Brian DiMennaTom Ley over at Deadspin wrote about Carmelo Anthony’s evolution on the offensive end of the floor. We’ve noted before that while Melo has drawn a lot of praise for his more willing passing this season, his assist rate is at a career low. Now, that particular statistical nugget largely fails to account for his deft passing out of double teams that has led to the ball swinging around the perimeter to open three-point shooters, something that has absolutely keyed the general free-wheeling awesomeness of the Knicks’ offense this season, but it does suggest there hasn’t been some kind of complete transformation in his game. He still likes to have the ball, and for good reason.
But I think Ley gets it exactly right about what has really changed about Anthony’s play, and it has a lot more to do with shot selection than anything else:
Anthony’s signature shot, in the past, has been the midrange jumper, usually on an isolation play after a series of jab steps. It was fun to watch him operate with that method at the elbow—shaking his defender enough to get a shot off, even though everyone knew the shot was coming—but it didn’t always lead to the most efficient scoring opportunity.
This year, Anthony has traded many of those mid-range jumpers for shots at the rim and three-pointers. With 5.6 three-point attempts per game, he’s averaging one whole attempt more than his previous career high, and he’s hitting 42 percent of them. He’s taking 6.8 shots at the rim per game, his highest level since coming to New York. His attempts in the 16-to-23-foot range—the low-efficiency part of the floor—are at a career low 4.6 per game.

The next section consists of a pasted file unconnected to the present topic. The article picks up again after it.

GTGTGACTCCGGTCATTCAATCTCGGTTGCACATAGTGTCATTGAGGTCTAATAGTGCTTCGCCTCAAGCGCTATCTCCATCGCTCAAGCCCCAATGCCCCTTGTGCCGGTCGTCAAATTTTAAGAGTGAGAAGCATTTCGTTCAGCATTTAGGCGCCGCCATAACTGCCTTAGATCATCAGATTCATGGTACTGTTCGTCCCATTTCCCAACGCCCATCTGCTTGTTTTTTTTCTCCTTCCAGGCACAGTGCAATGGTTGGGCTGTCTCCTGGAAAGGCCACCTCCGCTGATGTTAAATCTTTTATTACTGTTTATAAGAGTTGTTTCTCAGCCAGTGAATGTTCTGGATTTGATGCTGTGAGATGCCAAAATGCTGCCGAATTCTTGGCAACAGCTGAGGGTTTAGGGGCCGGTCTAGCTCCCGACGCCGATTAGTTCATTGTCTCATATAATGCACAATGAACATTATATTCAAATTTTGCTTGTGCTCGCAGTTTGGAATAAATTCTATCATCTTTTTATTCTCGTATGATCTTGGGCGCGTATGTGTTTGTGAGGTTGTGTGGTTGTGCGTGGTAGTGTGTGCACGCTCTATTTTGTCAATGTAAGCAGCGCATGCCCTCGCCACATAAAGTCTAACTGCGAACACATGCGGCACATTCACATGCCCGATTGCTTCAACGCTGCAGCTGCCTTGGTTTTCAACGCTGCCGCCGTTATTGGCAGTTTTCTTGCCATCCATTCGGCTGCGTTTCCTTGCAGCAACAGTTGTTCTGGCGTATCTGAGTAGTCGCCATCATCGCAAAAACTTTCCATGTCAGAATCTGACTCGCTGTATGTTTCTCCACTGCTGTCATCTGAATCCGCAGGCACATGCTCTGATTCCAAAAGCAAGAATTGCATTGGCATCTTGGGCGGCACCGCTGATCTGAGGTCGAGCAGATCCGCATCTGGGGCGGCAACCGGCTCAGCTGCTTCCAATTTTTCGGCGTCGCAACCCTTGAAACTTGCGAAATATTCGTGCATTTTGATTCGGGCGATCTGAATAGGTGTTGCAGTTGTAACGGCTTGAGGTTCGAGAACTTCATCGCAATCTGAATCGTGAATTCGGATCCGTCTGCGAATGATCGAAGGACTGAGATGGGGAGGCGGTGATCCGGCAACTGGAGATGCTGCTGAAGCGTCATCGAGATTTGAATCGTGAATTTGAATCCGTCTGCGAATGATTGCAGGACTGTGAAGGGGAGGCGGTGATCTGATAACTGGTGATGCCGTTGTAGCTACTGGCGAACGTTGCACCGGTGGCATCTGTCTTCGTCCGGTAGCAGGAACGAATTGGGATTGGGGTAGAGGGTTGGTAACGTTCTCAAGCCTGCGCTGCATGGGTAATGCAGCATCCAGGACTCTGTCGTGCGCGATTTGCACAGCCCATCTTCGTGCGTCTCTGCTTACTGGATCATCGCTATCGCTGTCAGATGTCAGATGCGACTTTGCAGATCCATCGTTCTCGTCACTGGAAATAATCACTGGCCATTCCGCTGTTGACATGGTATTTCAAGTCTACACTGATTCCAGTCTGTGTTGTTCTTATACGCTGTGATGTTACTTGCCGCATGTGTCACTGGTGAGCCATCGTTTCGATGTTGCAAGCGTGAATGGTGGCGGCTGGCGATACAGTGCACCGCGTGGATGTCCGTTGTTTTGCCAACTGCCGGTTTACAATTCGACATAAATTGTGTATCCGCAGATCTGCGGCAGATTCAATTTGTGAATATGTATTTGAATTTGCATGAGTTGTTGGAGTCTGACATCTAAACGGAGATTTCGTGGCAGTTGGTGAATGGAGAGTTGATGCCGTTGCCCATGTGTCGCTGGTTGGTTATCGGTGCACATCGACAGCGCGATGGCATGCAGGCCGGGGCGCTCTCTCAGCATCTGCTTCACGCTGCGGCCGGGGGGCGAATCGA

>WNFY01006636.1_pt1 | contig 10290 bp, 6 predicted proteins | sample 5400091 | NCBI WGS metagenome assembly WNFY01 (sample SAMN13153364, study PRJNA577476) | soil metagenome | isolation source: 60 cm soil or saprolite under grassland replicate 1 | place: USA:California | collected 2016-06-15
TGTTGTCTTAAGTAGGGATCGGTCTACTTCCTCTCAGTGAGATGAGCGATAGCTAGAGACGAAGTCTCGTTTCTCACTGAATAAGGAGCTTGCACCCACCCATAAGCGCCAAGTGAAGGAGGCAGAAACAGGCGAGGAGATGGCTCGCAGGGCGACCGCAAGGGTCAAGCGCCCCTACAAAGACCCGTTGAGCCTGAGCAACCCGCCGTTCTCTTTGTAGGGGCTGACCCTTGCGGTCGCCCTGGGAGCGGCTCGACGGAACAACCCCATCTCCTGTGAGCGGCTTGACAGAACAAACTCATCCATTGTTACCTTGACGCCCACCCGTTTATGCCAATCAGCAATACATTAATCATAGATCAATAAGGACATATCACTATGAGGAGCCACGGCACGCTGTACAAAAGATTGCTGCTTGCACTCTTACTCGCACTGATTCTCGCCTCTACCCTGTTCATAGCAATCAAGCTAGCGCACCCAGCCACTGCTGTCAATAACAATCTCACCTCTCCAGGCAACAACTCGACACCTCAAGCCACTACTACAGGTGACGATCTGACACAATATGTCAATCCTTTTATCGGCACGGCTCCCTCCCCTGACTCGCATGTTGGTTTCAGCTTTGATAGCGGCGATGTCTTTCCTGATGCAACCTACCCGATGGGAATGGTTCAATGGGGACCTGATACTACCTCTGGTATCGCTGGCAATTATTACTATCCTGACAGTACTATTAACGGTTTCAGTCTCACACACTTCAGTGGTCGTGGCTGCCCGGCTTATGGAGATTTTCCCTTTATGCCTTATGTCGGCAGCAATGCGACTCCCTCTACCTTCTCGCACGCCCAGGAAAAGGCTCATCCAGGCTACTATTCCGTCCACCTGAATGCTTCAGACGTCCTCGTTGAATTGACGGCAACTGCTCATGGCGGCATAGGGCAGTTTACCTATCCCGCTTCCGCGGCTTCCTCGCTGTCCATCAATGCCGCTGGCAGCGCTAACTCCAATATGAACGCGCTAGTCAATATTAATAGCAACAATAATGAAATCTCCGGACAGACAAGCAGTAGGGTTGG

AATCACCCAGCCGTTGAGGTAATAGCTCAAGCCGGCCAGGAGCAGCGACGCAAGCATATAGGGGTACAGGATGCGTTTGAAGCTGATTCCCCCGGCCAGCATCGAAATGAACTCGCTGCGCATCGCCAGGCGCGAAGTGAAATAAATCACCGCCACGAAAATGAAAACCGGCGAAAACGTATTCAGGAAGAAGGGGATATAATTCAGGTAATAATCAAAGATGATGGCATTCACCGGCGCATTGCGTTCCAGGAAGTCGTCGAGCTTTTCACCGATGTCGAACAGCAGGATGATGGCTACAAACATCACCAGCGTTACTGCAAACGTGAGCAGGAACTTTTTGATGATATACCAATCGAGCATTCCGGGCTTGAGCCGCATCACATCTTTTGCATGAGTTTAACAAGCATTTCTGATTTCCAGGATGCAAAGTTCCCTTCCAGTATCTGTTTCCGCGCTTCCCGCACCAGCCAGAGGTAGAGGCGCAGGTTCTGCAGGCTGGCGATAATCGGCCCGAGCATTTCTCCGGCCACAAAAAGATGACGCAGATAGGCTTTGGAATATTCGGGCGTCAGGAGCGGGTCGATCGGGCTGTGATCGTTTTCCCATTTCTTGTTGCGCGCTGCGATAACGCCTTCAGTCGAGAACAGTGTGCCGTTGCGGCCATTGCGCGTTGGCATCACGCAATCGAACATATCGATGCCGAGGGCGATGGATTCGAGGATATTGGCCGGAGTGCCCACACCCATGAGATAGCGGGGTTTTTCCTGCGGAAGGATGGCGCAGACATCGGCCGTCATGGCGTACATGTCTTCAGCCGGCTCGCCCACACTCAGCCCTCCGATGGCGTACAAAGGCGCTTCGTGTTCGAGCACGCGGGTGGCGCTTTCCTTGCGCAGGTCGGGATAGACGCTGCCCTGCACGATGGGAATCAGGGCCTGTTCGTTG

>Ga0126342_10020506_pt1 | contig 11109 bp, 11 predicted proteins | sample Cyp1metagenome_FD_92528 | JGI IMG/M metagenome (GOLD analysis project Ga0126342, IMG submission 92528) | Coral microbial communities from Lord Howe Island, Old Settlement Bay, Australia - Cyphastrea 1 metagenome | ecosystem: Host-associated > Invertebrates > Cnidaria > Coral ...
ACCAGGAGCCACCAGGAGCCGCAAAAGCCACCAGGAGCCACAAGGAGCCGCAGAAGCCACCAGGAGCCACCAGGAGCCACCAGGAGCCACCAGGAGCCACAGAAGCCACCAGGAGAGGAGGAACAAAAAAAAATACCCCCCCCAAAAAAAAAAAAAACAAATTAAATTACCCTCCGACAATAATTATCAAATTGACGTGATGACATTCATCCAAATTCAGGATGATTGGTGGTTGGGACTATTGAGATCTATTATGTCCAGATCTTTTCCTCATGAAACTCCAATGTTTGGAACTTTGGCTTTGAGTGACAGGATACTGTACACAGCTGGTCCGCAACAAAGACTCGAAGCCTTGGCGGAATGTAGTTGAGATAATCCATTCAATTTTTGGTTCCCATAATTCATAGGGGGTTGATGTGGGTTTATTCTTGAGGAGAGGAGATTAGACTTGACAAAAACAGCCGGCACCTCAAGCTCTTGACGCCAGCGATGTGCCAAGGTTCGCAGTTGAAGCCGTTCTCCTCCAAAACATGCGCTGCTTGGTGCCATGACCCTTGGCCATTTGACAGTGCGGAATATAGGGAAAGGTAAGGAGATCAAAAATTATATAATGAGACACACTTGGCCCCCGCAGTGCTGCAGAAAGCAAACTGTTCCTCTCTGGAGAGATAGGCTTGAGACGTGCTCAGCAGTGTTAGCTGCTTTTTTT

Anthony’s past tendency to settle for the long mid-range jumper after a series of fakes, feints, pumps or whatever else he might dream up was always the most easily criticized part of his game. Now, I think this criticism — particularly last season — may have been applied somewhat unfairly — especially by me! — as the Knicks’ lack of quality point guard play and reliable secondary scorers largely left it up to Melo to try and create on his own.
But trading in the long twos for a career-high in three-point attempts has certainly boosted his efficiency, especially given that he’s currently shooting a fairly outrageous 46% from deep. Again, I’m sort of inclined to the idea that there’s less new about Melo’s game than better teammates and more wins, but this minor change of approach has no doubt been part of the reason he’s got pretty much the whole Tri-State area chanting “M-V-P” basically everywhere he goes, “Seriously, guys, I’m just trying to get some coffee.”
“M-V-P! M-V-P! M-V-P!”.